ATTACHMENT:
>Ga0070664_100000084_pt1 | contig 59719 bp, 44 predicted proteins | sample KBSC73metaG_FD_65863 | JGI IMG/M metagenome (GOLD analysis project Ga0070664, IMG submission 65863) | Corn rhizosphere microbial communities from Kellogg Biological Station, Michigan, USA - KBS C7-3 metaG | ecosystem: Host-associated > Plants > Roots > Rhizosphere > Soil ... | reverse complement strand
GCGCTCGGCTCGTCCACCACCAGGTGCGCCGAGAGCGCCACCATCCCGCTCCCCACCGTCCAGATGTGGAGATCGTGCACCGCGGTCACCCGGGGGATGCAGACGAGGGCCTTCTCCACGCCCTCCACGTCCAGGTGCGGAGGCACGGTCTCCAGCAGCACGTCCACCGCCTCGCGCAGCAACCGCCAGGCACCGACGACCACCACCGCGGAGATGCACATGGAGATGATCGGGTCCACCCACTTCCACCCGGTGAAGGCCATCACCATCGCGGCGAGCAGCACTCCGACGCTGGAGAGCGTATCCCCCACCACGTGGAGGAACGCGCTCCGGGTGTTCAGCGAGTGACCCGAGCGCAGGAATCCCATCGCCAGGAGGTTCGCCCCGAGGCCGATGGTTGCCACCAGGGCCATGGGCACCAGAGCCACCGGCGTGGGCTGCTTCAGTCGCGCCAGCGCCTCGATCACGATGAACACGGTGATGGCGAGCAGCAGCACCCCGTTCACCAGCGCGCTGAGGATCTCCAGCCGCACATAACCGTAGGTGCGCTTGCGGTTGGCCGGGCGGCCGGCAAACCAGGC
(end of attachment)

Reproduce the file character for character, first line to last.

>Ga0070664_100000084_pt1 | contig 59719 bp, 44 predicted proteins | sample KBSC73metaG_FD_65863 | JGI IMG/M metagenome (GOLD analysis project Ga0070664, IMG submission 65863) | Corn rhizosphere microbial communities from Kellogg Biological Station, Michigan, USA - KBS C7-3 metaG | ecosystem: Host-associated > Plants > Roots > Rhizosphere > Soil ... | reverse complement strand
GCGCTCGGCTCGTCCACCACCAGGTGCGCCGAGAGCGCCACCATCCCGCTCCCCACCGTCCAGATGTGGAGATCGTGCACCGCGGTCACCCGGGGGATGCAGACGAGGGCCTTCTCCACGCCCTCCACGTCCAGGTGCGGAGGCACGGTCTCCAGCAGCACGTCCACCGCCTCGCGCAGCAACCGCCAGGCACCGACGACCACCACCGCGGAGATGCACATGGAGATGATCGGGTCCACCCACTTCCACCCGGTGAAGGCCATCACCATCGCGGCGAGCAGCACTCCGACGCTGGAGAGCGTATCCCCCACCACGTGGAGGAACGCGCTCCGGGTGTTCAGCGAGTGACCCGAGCGCAGGAATCCCATCGCCAGGAGGTTCGCCCCGAGGCCGATGGTTGCCACCAGGGCCATGGGCACCAGAGCCACCGGCGTGGGCTGCTTCAGTCGCGCCAGCGCCTCGATCACGATGAACACGGTGATGGCGAGCAGCAGCACCCCGTTCACCAGCGCGCTGAGGATCTCCAGCCGCACATAACCGTAGGTGCGCTTGCGGTTGGCCGGGCGGCCGGCAAACCAGGC